Also known as 1 × 1 pixel trackers, they’re the data vampires that go undetected in your emails.
It’s getting harder and harder to keep your online activities private. Everyone — governments and commercial organisations alike — wants to know your opinion, what you like or dislike, what you do or don’t do online and all your social interactions.
1. Unlike cookies, email trackers don’t need your permission
But nothing similar exists for email trackers and that makes its use a free-for-all. Worst still, we don’t even get an option or a right to opt out.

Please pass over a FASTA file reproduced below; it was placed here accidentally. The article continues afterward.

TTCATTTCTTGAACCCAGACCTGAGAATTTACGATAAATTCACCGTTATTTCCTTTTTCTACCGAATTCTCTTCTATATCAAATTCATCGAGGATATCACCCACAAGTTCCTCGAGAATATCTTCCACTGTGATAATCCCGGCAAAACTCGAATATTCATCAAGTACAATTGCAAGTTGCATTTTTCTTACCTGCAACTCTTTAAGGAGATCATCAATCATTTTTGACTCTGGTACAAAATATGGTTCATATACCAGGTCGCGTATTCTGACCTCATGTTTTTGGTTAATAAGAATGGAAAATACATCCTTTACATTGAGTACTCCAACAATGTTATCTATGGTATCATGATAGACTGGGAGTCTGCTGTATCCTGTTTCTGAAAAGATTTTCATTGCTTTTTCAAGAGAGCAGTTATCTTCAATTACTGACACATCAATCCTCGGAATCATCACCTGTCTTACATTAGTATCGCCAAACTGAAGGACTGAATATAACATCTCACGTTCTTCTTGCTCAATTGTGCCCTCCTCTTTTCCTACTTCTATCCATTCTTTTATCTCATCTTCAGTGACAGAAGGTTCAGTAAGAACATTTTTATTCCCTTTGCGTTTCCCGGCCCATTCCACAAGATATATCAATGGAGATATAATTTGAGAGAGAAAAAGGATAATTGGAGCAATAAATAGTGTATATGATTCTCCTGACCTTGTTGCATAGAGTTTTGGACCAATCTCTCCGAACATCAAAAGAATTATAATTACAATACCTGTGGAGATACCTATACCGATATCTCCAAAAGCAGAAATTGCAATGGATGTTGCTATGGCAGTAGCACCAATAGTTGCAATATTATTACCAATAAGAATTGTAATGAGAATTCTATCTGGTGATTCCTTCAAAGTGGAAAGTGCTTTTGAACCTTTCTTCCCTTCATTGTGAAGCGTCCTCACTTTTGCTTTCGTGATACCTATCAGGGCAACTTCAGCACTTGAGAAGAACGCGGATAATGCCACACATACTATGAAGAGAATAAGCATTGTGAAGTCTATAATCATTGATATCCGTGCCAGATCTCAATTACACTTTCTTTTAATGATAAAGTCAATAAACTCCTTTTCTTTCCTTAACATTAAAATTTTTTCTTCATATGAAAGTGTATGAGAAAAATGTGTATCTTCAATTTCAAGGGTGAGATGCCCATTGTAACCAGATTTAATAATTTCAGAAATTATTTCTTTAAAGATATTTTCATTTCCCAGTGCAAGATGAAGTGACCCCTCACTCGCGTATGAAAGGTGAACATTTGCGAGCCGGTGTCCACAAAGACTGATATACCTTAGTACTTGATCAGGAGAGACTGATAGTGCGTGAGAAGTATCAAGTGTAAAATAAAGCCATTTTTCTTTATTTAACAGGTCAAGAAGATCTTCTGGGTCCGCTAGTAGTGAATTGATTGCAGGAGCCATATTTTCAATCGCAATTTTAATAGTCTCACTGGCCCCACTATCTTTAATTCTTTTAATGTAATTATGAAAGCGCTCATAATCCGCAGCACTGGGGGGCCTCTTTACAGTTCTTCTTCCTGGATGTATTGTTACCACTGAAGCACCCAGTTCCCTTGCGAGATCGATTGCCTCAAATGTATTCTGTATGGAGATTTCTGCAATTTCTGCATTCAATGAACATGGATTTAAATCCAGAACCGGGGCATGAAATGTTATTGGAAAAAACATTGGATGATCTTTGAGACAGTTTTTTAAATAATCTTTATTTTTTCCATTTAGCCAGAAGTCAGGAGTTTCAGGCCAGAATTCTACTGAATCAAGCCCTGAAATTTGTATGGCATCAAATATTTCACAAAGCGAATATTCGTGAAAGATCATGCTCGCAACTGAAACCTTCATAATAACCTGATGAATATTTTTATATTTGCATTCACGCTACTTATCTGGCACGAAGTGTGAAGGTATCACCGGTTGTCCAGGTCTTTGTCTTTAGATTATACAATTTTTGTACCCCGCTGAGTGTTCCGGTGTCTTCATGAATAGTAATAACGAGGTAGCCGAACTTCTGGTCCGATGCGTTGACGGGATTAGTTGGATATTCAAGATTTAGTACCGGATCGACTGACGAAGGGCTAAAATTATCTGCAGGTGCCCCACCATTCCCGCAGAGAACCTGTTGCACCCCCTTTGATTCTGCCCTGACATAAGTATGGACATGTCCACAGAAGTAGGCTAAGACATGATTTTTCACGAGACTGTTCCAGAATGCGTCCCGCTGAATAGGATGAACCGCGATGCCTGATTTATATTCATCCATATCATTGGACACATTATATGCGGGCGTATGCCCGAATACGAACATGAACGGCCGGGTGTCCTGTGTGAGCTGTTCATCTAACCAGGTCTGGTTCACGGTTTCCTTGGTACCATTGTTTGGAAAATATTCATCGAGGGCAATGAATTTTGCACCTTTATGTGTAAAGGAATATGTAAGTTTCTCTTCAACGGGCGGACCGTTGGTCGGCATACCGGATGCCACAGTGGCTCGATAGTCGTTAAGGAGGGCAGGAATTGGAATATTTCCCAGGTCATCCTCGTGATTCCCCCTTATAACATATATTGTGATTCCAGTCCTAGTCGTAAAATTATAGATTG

2. You can’t tell if your email has a tracker
When an email arrives in your inbox, there’s nothing to indicate an embedded tracker is in the email.
The tracker itself is essentially an image, it’s transparent and it’s only one pixel by one pixel in dimension, which makes it invisible and undetectable to the naked eye.
Without some kind of software filter or detector, you would be none the wiser.
3. The information that trackers can collect
When the recipient opens the tainted email, the mail client or browser automatically contacts the server to source the transparent image.
At a minimum, that request is logged, along with the IP address, to indicate that the email has been opened.
But for those with more nefarious intent in mind, the image server could also instruct the email client or browser to report on:
- who, when and how many times the email was…